Lord Grebs was fascinated with the world and that which grew on it. His eldest daughter, however, had taken her passion to the skies. He had been more than happy to encourage her.
Lord Grebs was blessed with four beautiful daughters and no sons. It was unlike him to keep a conversation about ribbons or dolls and thus had little to connect to the women of the house. His Alexandra however, was much like him. She was passionate about exploration and fearless in ways he could never be.
“What would I do without you, my dear?” he said with a glisten to his grey eyes.
His words extended beyond the simple silver tray before him.
She touched his hand softly as he sat to take up his meal.
The Duke of Raven’s carriage pulled up to the front steps of his Aunt Rebecca’s London townhouse just as the sun began to set behind the trees of Hyde Park.
He had been traveling as fast as possible to get to her side after his aunt’s urgent plea to return home. Even still, with the first ship from the new world, the fastest horses money could buy and riding non-stop from Liverpool, it had still taken him several months to get to this place.
He was desperate to know what had made his beloved aunt, and the only family he had left to speak of, so worried about to request his immediate presence.
Even with the urgency, he would have liked to arrive in London at a less ostentatious moment. The streets were filled with ladies strolling leisurely from their day of shopping or socializing and gentlemen returning from their clubs in preparation for the night’s frivolities.
Theodore Hendricks, the Duke of Raven, was never truly fond of the seasons in London. Though it was still early in spring, he could already tell from looking out the carriage window that lords, ladies, and fine people from all over the country had already flocked to the city for the start of this year’s focal months of the season.
He took a steadying breath before opening the door to his carriage that had come to a screeching halt in front of the lavish townhome. It didn’t help that it was also right on the corner of Park Lane where anyone who was of importance was walking at this very moment.
Though he walked the short distance through the garden and up the steps in large quick steps, he still caught many eyes and whispers from passing groups.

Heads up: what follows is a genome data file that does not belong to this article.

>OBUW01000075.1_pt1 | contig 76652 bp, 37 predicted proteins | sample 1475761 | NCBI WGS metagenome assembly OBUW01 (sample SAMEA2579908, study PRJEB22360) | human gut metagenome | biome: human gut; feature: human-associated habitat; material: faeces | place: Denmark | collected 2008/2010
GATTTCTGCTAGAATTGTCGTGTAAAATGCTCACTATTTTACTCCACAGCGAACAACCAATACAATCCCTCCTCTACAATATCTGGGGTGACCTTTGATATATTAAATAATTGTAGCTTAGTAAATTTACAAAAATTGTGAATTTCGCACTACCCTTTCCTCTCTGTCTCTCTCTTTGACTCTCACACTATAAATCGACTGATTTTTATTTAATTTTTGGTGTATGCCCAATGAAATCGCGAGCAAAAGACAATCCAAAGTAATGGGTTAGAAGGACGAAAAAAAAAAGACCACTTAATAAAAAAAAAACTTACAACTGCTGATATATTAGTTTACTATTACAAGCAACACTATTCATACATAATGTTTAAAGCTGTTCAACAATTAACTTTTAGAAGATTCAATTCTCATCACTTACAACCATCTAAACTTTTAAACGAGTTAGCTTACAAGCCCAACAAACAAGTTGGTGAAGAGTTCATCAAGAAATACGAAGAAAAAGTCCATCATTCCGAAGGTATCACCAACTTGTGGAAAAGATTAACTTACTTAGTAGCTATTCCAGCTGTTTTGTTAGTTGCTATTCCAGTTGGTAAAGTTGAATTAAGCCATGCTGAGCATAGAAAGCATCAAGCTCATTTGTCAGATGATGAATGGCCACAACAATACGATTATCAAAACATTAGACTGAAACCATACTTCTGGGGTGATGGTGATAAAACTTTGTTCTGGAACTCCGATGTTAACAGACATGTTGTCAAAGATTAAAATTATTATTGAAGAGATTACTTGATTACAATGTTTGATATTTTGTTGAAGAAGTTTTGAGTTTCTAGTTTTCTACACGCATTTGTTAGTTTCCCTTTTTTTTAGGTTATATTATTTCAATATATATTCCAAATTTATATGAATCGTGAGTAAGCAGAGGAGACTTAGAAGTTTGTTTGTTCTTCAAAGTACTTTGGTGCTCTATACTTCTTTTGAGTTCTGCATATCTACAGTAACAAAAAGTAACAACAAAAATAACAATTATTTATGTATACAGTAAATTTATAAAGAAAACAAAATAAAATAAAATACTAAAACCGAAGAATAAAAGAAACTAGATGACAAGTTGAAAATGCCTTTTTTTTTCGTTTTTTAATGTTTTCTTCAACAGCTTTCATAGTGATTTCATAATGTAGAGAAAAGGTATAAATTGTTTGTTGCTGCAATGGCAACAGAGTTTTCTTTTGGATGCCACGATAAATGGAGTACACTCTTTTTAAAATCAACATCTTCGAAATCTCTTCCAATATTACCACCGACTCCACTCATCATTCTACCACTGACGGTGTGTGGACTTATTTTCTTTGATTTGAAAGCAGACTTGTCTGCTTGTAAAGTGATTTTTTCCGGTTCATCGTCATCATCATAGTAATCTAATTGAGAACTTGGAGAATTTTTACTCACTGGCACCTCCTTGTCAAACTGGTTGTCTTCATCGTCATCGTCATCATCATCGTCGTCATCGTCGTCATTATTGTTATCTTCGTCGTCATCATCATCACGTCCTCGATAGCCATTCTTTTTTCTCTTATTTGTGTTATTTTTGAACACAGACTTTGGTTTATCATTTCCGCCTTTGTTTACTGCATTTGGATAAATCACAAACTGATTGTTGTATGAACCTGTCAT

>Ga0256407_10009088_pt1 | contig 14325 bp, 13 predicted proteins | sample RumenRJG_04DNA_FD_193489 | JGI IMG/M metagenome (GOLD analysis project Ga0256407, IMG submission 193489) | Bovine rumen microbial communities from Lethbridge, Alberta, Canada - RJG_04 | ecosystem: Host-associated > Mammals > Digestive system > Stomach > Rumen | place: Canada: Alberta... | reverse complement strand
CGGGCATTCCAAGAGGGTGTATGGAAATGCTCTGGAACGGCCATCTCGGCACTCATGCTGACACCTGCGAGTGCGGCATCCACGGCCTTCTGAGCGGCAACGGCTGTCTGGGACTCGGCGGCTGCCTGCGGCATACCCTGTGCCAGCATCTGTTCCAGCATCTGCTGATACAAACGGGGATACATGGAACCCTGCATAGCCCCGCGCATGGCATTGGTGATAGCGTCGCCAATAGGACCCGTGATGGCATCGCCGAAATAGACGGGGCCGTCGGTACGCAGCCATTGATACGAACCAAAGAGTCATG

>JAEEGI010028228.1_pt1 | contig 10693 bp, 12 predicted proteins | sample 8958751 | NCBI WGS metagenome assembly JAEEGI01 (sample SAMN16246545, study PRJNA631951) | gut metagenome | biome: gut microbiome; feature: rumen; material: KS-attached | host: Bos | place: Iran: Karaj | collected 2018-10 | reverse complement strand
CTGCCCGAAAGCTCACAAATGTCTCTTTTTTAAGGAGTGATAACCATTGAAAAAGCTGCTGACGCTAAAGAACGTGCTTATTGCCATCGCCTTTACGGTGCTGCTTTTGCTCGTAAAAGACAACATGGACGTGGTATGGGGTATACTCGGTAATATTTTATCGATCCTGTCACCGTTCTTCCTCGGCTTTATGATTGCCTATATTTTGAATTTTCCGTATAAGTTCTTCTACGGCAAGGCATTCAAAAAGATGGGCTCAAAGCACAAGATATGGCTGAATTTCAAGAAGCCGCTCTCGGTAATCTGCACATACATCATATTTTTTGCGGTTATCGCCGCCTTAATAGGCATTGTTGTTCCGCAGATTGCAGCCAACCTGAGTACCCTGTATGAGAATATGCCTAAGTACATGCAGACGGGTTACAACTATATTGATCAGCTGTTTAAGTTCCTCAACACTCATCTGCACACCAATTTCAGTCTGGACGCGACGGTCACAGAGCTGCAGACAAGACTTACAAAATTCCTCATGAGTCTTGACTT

Raven couldn’t decide if the discussions were because he was a reclusive duke who rarely stood on England shores, or of his recent state of attire.
He had stayed in the same traveling clothes the last three days as he reached the end of his journey. He hadn’t stopped once to freshen up or even shave the dark shadow that was most assuredly growing along his jawline.
He had one great fear welling inside him. Aunt Rebecca Sinclair was his mother’s sister and very much a mother to him after his own parents died out at sea. Being an elder sister to his mother, she was much more on in years than most maternal caretakers might be.
His greatest fear was that his aunt had taken ill or received bad news on her health from a physician and had little time left to live, or even worse, no time at all.
He had scolded himself the whole time he was on the boat across the Atlantic willing the wind to push him faster towards home.
From the moment he was eighteen and and allowed to determine his own fate by his aunt’s admonition, he had left the comfort of his country seat to see the world as his parents did.
Aunt Rebecca hadn’t been happy with his choice, as it was the way she lost her dear sister, but she would not stop him. He was technically the owner and proprietary of all the estates she used, and the benefactor to all that she needed.
Raven had thought he had done right enough by his aunt and the woman who helped raise and shape him by giving her whatever material thing her heart desired.
As he returned home, he realized he had done his dear aunt a grave disservice by leaving her so lonely. Aunt Rebecca would never travel with him; in fact, she refused to even ride ferryboats after her sister’s death, and Raven had just chosen to go without her.
It pained him so to know that he had abandoned his aunt, possibly condemning her to a lonely death, all for his unnatural desires to see every speck of this beautiful world.
He would rectify the matter now. He would stay at his aunt’s side, give her whatever she bid of him, and make sure the end of her days were the happiest of her life.